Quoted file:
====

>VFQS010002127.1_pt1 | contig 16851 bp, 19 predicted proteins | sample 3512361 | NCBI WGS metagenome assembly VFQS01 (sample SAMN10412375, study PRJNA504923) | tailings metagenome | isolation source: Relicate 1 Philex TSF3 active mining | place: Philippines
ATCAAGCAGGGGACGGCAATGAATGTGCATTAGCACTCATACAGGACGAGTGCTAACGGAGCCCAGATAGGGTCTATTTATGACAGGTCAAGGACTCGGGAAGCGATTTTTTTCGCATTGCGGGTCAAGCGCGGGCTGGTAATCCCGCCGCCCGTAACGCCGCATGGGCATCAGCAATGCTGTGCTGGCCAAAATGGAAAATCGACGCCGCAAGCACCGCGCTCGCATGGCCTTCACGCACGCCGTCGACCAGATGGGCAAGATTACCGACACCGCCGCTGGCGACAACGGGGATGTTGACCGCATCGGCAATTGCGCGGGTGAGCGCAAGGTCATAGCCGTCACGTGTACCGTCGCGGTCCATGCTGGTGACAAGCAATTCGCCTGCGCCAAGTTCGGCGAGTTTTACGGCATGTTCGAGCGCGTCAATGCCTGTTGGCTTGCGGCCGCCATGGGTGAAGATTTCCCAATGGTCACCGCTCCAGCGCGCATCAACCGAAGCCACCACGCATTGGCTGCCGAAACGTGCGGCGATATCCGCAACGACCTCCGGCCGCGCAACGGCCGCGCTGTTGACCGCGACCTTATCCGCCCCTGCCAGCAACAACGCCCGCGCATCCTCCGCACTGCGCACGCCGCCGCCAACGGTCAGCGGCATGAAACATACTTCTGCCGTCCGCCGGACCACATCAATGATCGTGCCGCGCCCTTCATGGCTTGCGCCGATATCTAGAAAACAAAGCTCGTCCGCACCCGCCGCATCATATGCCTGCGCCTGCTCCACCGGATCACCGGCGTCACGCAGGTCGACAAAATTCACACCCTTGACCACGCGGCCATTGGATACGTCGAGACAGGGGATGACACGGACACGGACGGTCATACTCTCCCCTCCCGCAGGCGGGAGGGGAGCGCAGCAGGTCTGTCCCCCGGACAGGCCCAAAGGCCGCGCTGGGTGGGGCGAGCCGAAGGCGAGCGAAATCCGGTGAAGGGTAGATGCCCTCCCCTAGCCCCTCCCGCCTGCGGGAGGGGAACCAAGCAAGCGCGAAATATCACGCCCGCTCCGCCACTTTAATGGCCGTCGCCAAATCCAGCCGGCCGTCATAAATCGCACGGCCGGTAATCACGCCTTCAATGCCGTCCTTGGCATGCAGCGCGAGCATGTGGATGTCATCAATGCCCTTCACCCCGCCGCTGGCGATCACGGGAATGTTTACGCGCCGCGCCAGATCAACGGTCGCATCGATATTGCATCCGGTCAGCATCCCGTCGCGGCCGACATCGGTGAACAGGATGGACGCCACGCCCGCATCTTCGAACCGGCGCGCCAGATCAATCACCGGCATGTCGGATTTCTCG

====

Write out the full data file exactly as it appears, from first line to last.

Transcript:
>VFQS010002127.1_pt1 | contig 16851 bp, 19 predicted proteins | sample 3512361 | NCBI WGS metagenome assembly VFQS01 (sample SAMN10412375, study PRJNA504923) | tailings metagenome | isolation source: Relicate 1 Philex TSF3 active mining | place: Philippines
ATCAAGCAGGGGACGGCAATGAATGTGCATTAGCACTCATACAGGACGAGTGCTAACGGAGCCCAGATAGGGTCTATTTATGACAGGTCAAGGACTCGGGAAGCGATTTTTTTCGCATTGCGGGTCAAGCGCGGGCTGGTAATCCCGCCGCCCGTAACGCCGCATGGGCATCAGCAATGCTGTGCTGGCCAAAATGGAAAATCGACGCCGCAAGCACCGCGCTCGCATGGCCTTCACGCACGCCGTCGACCAGATGGGCAAGATTACCGACACCGCCGCTGGCGACAACGGGGATGTTGACCGCATCGGCAATTGCGCGGGTGAGCGCAAGGTCATAGCCGTCACGTGTACCGTCGCGGTCCATGCTGGTGACAAGCAATTCGCCTGCGCCAAGTTCGGCGAGTTTTACGGCATGTTCGAGCGCGTCAATGCCTGTTGGCTTGCGGCCGCCATGGGTGAAGATTTCCCAATGGTCACCGCTCCAGCGCGCATCAACCGAAGCCACCACGCATTGGCTGCCGAAACGTGCGGCGATATCCGCAACGACCTCCGGCCGCGCAACGGCCGCGCTGTTGACCGCGACCTTATCCGCCCCTGCCAGCAACAACGCCCGCGCATCCTCCGCACTGCGCACGCCGCCGCCAACGGTCAGCGGCATGAAACATACTTCTGCCGTCCGCCGGACCACATCAATGATCGTGCCGCGCCCTTCATGGCTTGCGCCGATATCTAGAAAACAAAGCTCGTCCGCACCCGCCGCATCATATGCCTGCGCCTGCTCCACCGGATCACCGGCGTCACGCAGGTCGACAAAATTCACACCCTTGACCACGCGGCCATTGGATACGTCGAGACAGGGGATGACACGGACACGGACGGTCATACTCTCCCCTCCCGCAGGCGGGAGGGGAGCGCAGCAGGTCTGTCCCCCGGACAGGCCCAAAGGCCGCGCTGGGTGGGGCGAGCCGAAGGCGAGCGAAATCCGGTGAAGGGTAGATGCCCTCCCCTAGCCCCTCCCGCCTGCGGGAGGGGAACCAAGCAAGCGCGAAATATCACGCCCGCTCCGCCACTTTAATGGCCGTCGCCAAATCCAGCCGGCCGTCATAAATCGCACGGCCGGTAATCACGCCTTCAATGCCGTCCTTGGCATGCAGCGCGAGCATGTGGATGTCATCAATGCCCTTCACCCCGCCGCTGGCGATCACGGGAATGTTTACGCGCCGCGCCAGATCAACGGTCGCATCGATATTGCATCCGGTCAGCATCCCGTCGCGGCCGACATCGGTGAACAGGATGGACGCCACGCCCGCATCTTCGAACCGGCGCGCCAGATCAATCACCGGCATGTCGGATTTCTCG